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In an English essay, I wrote:

What am I looking at? People enjoying themselves?

I lost points for using a sentence fragment. Is it truly incorrect to use a sentence fragment this way?

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I don't see either of of those sentences as fragments. They are well formed. – horatio Jun 3 '11 at 21:19
It is fine to use sentence fragments, even in formal prose. But it is not fine to use them in an essay for a teacher who specifically instructs you not to use them. – Robusto Jun 3 '11 at 21:31
@horatio -- How can "People enjoying themselves?" not be a sentence fragment? It's a non-finite clause... – Andrew Flanagan Jun 3 '11 at 21:33
@Robusto -- agreed... It's use could be fine, but it IS a sentence fragment and knowing this, I would think should be avoided in an English essay. You can break all sort of rules in writing (and it's fine -- even desirable), but it seems a bad idea in writing something like this. – Andrew Flanagan Jun 3 '11 at 21:37
@Andrew Flanagan Isn't the whole fragment a noun phrase? And 'enjoying themselves' a non-finite clause. – z7sg Ѫ Jun 3 '11 at 21:48
up vote 5 down vote accepted

There's nothing at all wrong with OP's two sentences as written, but that doesn't necessarily mean the teacher was ignorant. I don't know what other factors might be involved, but in general teachers should be respected (not a morality issue - you just won't learn so well if you don't).

There is no 'rule' saying exactly what constitutes a valid utterance. Much depends on context. In this case the first sentence is more than enough context to make the second one valid.

Personally I think it reads very fluently.

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Sorry, I was just being snarky. I'll edit the question to make it more formal, since the real question I'm asking is whether it is correct or not. – no one special Jun 3 '11 at 21:19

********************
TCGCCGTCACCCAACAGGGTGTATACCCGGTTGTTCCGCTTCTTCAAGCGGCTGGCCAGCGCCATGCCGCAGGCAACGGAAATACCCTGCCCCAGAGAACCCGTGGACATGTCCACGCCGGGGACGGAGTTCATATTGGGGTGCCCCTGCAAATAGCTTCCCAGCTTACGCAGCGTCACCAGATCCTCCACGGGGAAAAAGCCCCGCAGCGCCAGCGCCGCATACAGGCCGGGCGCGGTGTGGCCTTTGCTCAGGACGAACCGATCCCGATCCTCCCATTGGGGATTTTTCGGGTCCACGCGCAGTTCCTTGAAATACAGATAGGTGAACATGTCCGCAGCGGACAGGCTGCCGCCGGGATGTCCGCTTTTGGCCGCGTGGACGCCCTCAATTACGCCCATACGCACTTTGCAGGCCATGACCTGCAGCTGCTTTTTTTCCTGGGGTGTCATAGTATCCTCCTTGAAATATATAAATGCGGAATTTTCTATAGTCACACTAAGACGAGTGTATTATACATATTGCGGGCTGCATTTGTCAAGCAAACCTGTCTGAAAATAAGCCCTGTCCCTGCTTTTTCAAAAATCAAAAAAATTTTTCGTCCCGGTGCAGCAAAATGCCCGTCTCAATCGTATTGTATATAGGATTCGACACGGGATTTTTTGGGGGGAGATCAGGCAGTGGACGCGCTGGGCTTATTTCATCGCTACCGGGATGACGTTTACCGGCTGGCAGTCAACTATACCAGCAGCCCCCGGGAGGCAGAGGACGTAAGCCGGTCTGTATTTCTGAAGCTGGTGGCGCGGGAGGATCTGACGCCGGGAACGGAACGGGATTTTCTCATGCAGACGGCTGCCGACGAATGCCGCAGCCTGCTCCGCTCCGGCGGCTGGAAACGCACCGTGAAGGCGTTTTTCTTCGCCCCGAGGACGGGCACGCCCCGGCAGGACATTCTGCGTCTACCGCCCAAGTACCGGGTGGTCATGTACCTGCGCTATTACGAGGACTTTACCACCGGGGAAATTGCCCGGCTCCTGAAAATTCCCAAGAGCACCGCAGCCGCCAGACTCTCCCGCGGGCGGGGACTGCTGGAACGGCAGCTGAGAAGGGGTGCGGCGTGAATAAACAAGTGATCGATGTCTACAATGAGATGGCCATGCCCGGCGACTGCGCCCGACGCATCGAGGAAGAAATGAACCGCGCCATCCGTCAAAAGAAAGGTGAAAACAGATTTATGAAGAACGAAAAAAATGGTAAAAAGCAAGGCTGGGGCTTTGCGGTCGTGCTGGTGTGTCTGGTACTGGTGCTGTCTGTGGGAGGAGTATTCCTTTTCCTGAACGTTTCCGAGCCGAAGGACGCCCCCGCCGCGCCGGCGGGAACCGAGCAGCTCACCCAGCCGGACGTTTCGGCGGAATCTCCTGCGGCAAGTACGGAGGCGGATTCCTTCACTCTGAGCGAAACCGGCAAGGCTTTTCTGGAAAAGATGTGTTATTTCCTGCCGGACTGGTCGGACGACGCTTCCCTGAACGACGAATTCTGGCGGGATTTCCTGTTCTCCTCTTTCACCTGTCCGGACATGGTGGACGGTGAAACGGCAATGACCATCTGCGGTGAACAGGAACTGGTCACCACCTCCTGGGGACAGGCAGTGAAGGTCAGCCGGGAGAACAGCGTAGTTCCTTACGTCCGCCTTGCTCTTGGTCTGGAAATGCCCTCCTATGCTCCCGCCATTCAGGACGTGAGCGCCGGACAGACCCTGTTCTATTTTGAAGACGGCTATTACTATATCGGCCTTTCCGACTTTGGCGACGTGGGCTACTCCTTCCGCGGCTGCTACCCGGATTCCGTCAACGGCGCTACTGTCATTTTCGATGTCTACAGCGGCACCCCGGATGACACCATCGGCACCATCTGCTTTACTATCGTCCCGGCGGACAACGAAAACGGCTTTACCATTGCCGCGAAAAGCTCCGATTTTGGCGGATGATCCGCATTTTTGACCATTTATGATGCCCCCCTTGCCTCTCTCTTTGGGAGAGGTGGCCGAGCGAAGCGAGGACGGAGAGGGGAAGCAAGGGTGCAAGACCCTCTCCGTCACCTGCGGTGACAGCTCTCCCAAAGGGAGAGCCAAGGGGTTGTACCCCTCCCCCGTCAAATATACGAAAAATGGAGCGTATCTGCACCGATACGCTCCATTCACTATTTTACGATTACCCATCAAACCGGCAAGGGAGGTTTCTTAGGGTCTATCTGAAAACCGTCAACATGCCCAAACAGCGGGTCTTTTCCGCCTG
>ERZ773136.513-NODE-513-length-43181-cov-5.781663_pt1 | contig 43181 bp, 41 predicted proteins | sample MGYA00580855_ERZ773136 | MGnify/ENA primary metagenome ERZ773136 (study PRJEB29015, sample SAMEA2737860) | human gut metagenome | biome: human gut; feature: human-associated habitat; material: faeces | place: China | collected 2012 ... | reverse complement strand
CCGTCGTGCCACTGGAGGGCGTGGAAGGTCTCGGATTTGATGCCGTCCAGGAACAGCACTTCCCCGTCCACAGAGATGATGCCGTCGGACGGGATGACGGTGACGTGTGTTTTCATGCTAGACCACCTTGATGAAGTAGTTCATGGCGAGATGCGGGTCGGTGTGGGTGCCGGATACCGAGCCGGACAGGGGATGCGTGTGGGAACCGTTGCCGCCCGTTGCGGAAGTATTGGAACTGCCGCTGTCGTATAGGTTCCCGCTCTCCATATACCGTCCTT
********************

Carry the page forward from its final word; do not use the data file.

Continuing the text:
@no one special: Don't misunderstand me. It may be your teacher really is ignorant (or at least, prone to over-generalise linguistic conventions). On the basis of just what you posted, your language is fine. But maybe the context of the rest of the essay or some other factor means it wasn't exactly okay from the teacher's point of view. – FumbleFingers Jun 3 '11 at 21:24
...plus I'd have to say there's a certain freshness about both your example sentences and the rest of your text that I find quite striking lol. So don't change it on my account! – FumbleFingers Jun 3 '11 at 21:27
Wow, how flattering. Thank you very much. – no one special Jun 5 '11 at 0:17
@no one special: Ah well. Apparently JS Bangs thought your style was a little too fresh for our platform here. I'm not going to argue the point though. It's supposed to be a reference source in the making rather than a 'chat room', so we must at least endorse a more formal tone in the questions, if not the comments! :) – FumbleFingers Jul 12 '11 at 0:53


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Haha! +0.5 for being correct, and +0.5 for the sly way you got round EL&U's requirement that an answer should contain at least 30 characters! Have an upvote on me! – FumbleFingers Jul 11 '11 at 16:51
To give credit where due, it was Stuart P. Bentley who edited this down to three characters. My original answer contained 26 characters of useless fluff. – James McLeod Jul 11 '11 at 17:33
The EL&U moderators will come down on Stuart like a ton of bricks if they think he's promoting ways to circumvent site standards! We'd best all keep quiet! – FumbleFingers Jul 12 '11 at 0:05

Replace the first question mark with a comma. Bam! [I] Just blew your mind, eh? But seriously, "What am I looking at, people enjoying themselves?" would be much more, uhh, 'liked' by teachers and professors (and the public in general). Well, at least I so assume.

(p.s. I dislike how this site will not allow two spaces after a period. It looks werid having only one.)

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